I came across an interesting Hollywood Reporter article some months ago and figured that now would be the best time to share my thoughts about it, since the Academy Awards are just a month away. In THR‘s November 10th issue, there was an article by Stephen Galloway titled “Why Age Matters.” The caption under the headline was, “Oscar voters aren’t the most youthful people in Hollywood – and that will affect this year’s race.” Before reading this article, I hadn’t given much thought to how age could play a major role in deciding which films end up with the Oscar each year. And now that THR got me thinking about it, I can’t help but be riled up by the matter.
In his article, Galloway discusses the affect that the older age of Oscar voters could have on this year’s top seven contenders for Best Picture: The King’s Speech, The Social Network, 127 Hours, Black Swan, Blue Valentine, Toy Story 3, and Inception. It’s an interesting piece, but the biggest shock to me was the average age of members of the Academy of Motion Picture Arts and Sciences. Galloway reports that the average AMPAS member is a whopping 57 years old. There’s no question that older members means a certain disconnect from movies exhibiting more contemporary stories and material, such as The Social Network or even Toy Story 3.
Regardless of whether someone has a Facebook profile or not, they should be able to recognize that The Social Network is one of the year’s best films. When David Fincher and Aaron Sorkin team up, there’s not much that can go wrong. But part of what makes “the Facebook movie” so great is how relevant it is right now. The film explores a story that has impacted the lives of more than 500 million people – that is, Facebook’s 500 million current users. The problem is, since the social networking website only launched in 2004, the majority of it’s users are well under 60 years old. So how is the average 57-year-old AMPAS voter going to connect with The Social Network in the same way that an eighteen or twenty-five-year-old viewer will – people who have been on Facebook for seven years? You can read as many articles about Facebook and watch as many Mark Zuckerberg interviews as you like, but you can’t understand the phenomenon of Facebook until you’ve joined the community, which I’m sure plenty of AMPAS voters have not.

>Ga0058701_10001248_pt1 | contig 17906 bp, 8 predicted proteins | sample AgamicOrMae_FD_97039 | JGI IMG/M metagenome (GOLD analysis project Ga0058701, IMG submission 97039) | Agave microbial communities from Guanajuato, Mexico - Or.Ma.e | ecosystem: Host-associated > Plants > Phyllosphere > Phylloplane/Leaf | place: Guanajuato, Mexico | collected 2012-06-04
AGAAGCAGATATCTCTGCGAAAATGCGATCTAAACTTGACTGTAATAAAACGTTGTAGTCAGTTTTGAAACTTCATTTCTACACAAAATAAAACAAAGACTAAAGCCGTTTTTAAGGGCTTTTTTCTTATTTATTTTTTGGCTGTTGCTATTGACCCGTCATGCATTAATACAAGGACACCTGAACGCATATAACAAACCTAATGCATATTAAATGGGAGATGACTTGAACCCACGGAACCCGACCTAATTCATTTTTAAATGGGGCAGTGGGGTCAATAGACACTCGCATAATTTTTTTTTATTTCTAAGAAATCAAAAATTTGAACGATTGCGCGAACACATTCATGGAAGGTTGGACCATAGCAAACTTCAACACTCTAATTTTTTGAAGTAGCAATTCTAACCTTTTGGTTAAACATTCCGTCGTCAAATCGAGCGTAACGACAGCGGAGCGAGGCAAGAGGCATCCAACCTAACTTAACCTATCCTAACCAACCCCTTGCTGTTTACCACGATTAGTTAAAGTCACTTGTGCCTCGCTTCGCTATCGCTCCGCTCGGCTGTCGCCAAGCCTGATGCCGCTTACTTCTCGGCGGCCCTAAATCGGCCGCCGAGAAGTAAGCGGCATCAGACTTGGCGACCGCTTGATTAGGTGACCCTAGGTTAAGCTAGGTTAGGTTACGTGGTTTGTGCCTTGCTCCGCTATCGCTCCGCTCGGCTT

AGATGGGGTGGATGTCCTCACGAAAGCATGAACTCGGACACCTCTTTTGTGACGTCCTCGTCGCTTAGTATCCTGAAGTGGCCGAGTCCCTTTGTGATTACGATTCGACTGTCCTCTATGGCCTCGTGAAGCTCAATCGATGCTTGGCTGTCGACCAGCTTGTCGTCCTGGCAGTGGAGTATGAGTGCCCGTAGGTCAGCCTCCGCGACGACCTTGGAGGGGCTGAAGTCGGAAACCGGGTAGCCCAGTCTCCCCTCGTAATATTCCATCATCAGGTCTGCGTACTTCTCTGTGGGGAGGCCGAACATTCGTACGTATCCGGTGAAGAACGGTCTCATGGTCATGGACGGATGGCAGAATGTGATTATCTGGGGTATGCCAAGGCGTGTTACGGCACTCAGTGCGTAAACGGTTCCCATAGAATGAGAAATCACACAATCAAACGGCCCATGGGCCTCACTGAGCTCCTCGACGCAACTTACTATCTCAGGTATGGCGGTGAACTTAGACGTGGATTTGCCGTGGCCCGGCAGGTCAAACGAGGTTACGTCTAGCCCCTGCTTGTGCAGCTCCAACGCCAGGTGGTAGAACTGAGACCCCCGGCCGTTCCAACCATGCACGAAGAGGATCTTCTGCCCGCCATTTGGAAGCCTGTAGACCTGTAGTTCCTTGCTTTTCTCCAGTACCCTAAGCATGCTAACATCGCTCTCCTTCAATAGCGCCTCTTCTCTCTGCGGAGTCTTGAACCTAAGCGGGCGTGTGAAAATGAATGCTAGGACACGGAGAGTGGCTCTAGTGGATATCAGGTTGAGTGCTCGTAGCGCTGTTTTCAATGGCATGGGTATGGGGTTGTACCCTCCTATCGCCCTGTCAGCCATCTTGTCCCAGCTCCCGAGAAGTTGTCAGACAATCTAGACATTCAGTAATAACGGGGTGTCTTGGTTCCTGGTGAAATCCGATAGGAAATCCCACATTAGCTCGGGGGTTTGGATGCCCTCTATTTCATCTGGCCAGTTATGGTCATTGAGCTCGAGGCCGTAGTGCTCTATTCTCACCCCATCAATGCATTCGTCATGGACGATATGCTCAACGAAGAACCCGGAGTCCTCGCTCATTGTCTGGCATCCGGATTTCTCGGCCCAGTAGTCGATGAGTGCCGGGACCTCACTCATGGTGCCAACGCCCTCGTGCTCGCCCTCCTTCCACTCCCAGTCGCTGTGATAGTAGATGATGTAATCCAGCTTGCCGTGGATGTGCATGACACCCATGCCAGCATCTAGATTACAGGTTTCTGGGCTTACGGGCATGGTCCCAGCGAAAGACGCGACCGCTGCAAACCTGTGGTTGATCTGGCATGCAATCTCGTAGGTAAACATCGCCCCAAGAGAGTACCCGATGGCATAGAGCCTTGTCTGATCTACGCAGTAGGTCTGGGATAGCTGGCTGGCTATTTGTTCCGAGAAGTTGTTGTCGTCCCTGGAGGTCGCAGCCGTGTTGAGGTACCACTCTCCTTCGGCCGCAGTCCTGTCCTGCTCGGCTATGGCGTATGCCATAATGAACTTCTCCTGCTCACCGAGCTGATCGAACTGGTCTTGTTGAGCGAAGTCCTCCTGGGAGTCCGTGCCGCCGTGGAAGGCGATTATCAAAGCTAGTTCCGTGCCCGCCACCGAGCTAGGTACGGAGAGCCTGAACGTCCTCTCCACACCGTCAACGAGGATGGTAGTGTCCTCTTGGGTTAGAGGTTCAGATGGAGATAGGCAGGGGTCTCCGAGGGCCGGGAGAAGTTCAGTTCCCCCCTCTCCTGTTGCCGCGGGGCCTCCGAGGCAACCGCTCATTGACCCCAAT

The same argument can be made, on a lesser degree, for Toy Story 3. The film probably meant much more to those of us who grew up with the original Toy Story. Even though the movie might get great reviews from both a 22-year-old and a 55-year-old, it probably made more of an impact on the person who was 22.
I’m not suggesting that the AMPAS offer a membership to every college graduate as they enter the entertainment industry. All I’m saying is that, with some fresh new faces in the Academy, the organization would be more in touch with the industry’s up-and-coming talent and their work. It’s not fair to passionate, promising new artists if their projects are being judged by a majority of older voters. This year’s The King’s Speech was a great film, but it doesn’t deserve the Oscar. But older voters could mean it gets the gold anyway, and Galloway explains how:
“…the film is perfectly skewed to the Academy’s older crowd. Its central character was 40 when he ascended the throne, but he’s played by Colin Firth, who at 50 fits the voters’ tastes even better. Add to that a cast led by such middle-aged vets as Helena Bonham Carter (44) and Geoffrey Rush (59) – add too the fact that it’s a period piece with a happy ending and features nothing more gruesome than a bit of conflict between the monarch and his tutor – and the Weinsteins could be back in The English Patient and Shakespeare in Love territory all over again.” [Stephen Galloway, "Why Age Matters"]
It seems like quite the unfair advantage to me. It wouldn’t be such a big deal if the Academy Awards weren’t the most prestigious, sought after awards in the film industry. If the AMPAS were to send out some more invitations to younger industry moguls (and they are out there), there could be less of a bias against more contemporary material. There comes a point where every organization must pass the torch on to the next generation of members, and now could be the beginning of that time for the Academy of Motion Picture Arts and Sciences.